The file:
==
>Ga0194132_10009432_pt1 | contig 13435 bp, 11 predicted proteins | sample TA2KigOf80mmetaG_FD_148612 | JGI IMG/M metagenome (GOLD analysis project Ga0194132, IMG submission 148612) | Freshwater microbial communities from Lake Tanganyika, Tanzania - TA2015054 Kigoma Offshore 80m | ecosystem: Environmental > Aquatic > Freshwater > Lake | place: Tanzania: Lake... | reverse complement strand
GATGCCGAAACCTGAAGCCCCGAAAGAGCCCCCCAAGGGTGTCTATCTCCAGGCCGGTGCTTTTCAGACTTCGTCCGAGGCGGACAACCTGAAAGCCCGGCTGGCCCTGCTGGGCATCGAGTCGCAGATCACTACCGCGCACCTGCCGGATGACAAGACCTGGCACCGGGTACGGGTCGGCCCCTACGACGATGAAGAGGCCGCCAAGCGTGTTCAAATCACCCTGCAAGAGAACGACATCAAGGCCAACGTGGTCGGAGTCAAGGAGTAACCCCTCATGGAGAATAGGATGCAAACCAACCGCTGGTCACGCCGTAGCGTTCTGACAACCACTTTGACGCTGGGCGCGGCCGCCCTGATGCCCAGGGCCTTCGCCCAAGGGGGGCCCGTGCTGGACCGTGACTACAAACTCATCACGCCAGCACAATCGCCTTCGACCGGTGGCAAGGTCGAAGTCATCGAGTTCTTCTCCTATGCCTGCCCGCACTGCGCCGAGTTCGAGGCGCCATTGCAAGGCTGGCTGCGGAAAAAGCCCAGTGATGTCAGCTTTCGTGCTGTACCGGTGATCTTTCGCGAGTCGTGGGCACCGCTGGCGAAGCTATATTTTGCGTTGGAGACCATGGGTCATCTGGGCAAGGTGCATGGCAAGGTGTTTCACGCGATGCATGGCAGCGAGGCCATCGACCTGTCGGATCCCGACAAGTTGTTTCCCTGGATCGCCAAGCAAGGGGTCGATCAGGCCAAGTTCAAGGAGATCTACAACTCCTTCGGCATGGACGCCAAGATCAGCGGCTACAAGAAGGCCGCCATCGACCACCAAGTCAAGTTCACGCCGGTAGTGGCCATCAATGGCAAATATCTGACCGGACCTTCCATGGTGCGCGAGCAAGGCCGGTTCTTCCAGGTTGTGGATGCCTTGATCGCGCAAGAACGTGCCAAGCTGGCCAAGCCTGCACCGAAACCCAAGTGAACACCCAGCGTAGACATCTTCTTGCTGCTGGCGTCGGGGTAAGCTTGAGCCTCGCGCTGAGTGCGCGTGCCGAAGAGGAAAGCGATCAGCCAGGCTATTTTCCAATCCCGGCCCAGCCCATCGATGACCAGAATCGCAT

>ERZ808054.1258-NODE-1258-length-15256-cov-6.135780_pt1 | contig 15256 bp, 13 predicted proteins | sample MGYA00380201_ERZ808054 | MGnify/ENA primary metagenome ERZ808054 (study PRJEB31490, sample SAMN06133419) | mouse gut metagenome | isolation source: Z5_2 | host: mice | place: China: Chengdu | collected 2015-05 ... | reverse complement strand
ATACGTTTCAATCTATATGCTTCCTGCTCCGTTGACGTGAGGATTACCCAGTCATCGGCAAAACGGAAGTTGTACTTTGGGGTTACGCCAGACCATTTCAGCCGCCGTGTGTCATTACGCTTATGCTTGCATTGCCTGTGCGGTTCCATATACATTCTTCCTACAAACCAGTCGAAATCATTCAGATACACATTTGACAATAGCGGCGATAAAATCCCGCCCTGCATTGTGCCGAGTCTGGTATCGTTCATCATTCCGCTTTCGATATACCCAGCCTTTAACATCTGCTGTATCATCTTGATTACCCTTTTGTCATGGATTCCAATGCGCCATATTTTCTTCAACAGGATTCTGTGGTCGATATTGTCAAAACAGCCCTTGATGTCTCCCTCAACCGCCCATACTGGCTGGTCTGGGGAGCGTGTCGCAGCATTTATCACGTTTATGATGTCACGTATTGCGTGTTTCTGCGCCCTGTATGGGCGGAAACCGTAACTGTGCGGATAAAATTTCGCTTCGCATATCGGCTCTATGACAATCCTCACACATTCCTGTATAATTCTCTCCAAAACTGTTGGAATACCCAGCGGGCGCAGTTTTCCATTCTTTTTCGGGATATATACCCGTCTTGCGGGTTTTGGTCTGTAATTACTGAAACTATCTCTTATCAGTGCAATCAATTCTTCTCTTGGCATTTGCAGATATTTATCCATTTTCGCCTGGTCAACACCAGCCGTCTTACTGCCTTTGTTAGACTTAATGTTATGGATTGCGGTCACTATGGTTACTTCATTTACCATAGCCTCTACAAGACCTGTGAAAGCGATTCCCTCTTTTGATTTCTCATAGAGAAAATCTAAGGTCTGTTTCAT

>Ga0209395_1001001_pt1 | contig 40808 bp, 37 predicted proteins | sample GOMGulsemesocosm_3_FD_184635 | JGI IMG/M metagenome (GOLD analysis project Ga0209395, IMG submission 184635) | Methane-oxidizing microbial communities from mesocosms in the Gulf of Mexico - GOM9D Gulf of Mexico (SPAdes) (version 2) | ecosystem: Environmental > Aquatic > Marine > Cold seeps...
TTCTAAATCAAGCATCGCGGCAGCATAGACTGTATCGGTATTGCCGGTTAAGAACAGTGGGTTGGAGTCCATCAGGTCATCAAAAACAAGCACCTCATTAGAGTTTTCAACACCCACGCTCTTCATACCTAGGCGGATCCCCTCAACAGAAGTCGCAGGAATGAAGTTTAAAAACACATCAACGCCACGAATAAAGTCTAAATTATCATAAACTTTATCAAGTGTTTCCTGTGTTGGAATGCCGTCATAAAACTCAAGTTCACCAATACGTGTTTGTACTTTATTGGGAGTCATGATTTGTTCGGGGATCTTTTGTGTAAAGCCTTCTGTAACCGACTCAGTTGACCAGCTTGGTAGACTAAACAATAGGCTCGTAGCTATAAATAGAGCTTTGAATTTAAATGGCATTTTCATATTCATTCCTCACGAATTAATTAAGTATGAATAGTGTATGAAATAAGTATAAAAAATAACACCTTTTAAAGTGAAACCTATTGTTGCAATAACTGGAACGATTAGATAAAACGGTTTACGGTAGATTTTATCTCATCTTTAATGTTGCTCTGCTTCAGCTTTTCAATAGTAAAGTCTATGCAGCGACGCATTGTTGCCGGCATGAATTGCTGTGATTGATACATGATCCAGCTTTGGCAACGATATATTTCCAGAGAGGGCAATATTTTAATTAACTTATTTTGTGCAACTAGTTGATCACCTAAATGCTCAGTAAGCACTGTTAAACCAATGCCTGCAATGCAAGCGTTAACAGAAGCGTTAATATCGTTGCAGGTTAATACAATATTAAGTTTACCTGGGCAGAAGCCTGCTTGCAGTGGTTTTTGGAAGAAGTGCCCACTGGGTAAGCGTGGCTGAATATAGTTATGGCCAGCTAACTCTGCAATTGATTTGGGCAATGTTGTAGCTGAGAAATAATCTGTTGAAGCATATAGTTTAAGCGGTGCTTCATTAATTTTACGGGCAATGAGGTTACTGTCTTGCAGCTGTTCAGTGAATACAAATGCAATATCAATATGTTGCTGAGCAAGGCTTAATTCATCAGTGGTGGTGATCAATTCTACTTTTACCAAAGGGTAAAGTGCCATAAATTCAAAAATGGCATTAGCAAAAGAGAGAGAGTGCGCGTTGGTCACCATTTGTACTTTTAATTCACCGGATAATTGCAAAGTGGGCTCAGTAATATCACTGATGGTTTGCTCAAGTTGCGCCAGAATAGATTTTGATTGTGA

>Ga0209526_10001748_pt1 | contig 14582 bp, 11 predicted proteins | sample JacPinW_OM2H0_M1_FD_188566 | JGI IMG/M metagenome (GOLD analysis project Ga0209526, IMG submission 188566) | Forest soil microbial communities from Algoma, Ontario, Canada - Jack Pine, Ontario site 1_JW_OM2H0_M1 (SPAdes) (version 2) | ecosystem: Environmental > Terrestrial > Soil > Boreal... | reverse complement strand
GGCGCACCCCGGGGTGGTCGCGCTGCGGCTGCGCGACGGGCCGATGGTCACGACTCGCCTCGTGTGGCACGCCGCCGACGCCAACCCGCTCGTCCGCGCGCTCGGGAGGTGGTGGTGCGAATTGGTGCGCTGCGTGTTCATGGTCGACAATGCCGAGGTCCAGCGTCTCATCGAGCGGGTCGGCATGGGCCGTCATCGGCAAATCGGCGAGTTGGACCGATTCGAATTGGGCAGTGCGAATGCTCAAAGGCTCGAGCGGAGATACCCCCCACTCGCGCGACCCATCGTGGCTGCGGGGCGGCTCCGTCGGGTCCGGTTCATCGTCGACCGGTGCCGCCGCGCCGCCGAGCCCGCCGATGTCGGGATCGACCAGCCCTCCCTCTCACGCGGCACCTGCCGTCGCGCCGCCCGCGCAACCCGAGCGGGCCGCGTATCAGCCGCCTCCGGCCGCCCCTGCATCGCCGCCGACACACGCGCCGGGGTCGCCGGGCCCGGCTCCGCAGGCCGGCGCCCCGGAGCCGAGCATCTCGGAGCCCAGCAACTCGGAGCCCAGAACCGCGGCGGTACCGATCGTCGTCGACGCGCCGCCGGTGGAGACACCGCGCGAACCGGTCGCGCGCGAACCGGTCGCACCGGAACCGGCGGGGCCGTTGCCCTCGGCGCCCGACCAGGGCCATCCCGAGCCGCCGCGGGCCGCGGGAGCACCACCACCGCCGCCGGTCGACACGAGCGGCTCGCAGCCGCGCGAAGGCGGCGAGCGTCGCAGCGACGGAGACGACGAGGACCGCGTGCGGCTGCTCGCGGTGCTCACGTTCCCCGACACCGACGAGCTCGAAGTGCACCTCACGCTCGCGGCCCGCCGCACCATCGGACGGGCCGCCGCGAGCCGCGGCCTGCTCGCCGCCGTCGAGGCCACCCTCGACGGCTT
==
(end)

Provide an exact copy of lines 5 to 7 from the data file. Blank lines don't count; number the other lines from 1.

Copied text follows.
>Ga0209395_1001001_pt1 | contig 40808 bp, 37 predicted proteins | sample GOMGulsemesocosm_3_FD_184635 | JGI IMG/M metagenome (GOLD analysis project Ga0209395, IMG submission 184635) | Methane-oxidizing microbial communities from mesocosms in the Gulf of Mexico - GOM9D Gulf of Mexico (SPAdes) (version 2) | ecosystem: Environmental > Aquatic > Marine > Cold seeps...
TTCTAAATCAAGCATCGCGGCAGCATAGACTGTATCGGTATTGCCGGTTAAGAACAGTGGGTTGGAGTCCATCAGGTCATCAAAAACAAGCACCTCATTAGAGTTTTCAACACCCACGCTCTTCATACCTAGGCGGATCCCCTCAACAGAAGTCGCAGGAATGAAGTTTAAAAACACATCAACGCCACGAATAAAGTCTAAATTATCATAAACTTTATCAAGTGTTTCCTGTGTTGGAATGCCGTCATAAAACTCAAGTTCACCAATACGTGTTTGTACTTTATTGGGAGTCATGATTTGTTCGGGGATCTTTTGTGTAAAGCCTTCTGTAACCGACTCAGTTGACCAGCTTGGTAGACTAAACAATAGGCTCGTAGCTATAAATAGAGCTTTGAATTTAAATGGCATTTTCATATTCATTCCTCACGAATTAATTAAGTATGAATAGTGTATGAAATAAGTATAAAAAATAACACCTTTTAAAGTGAAACCTATTGTTGCAATAACTGGAACGATTAGATAAAACGGTTTACGGTAGATTTTATCTCATCTTTAATGTTGCTCTGCTTCAGCTTTTCAATAGTAAAGTCTATGCAGCGACGCATTGTTGCCGGCATGAATTGCTGTGATTGATACATGATCCAGCTTTGGCAACGATATATTTCCAGAGAGGGCAATATTTTAATTAACTTATTTTGTGCAACTAGTTGATCACCTAAATGCTCAGTAAGCACTGTTAAACCAATGCCTGCAATGCAAGCGTTAACAGAAGCGTTAATATCGTTGCAGGTTAATACAATATTAAGTTTACCTGGGCAGAAGCCTGCTTGCAGTGGTTTTTGGAAGAAGTGCCCACTGGGTAAGCGTGGCTGAATATAGTTATGGCCAGCTAACTCTGCAATTGATTTGGGCAATGTTGTAGCTGAGAAATAATCTGTTGAAGCATATAGTTTAAGCGGTGCTTCATTAATTTTACGGGCAATGAGGTTACTGTCTTGCAGCTGTTCAGTGAATACAAATGCAATATCAATATGTTGCTGAGCAAGGCTTAATTCATCAGTGGTGGTGATCAATTCTACTTTTACCAAAGGGTAAAGTGCCATAAATTCAAAAATGGCATTAGCAAAAGAGAGAGAGTGCGCGTTGGTCACCATTTGTACTTTTAATTCACCGGATAATTGCAAAGTGGGCTCAGTAATATCACTGATGGTTTGCTCAAGTTGCGCCAGAATAGATTTTGATTGTGA

>Ga0209526_10001748_pt1 | contig 14582 bp, 11 predicted proteins | sample JacPinW_OM2H0_M1_FD_188566 | JGI IMG/M metagenome (GOLD analysis project Ga0209526, IMG submission 188566) | Forest soil microbial communities from Algoma, Ontario, Canada - Jack Pine, Ontario site 1_JW_OM2H0_M1 (SPAdes) (version 2) | ecosystem: Environmental > Terrestrial > Soil > Boreal... | reverse complement strand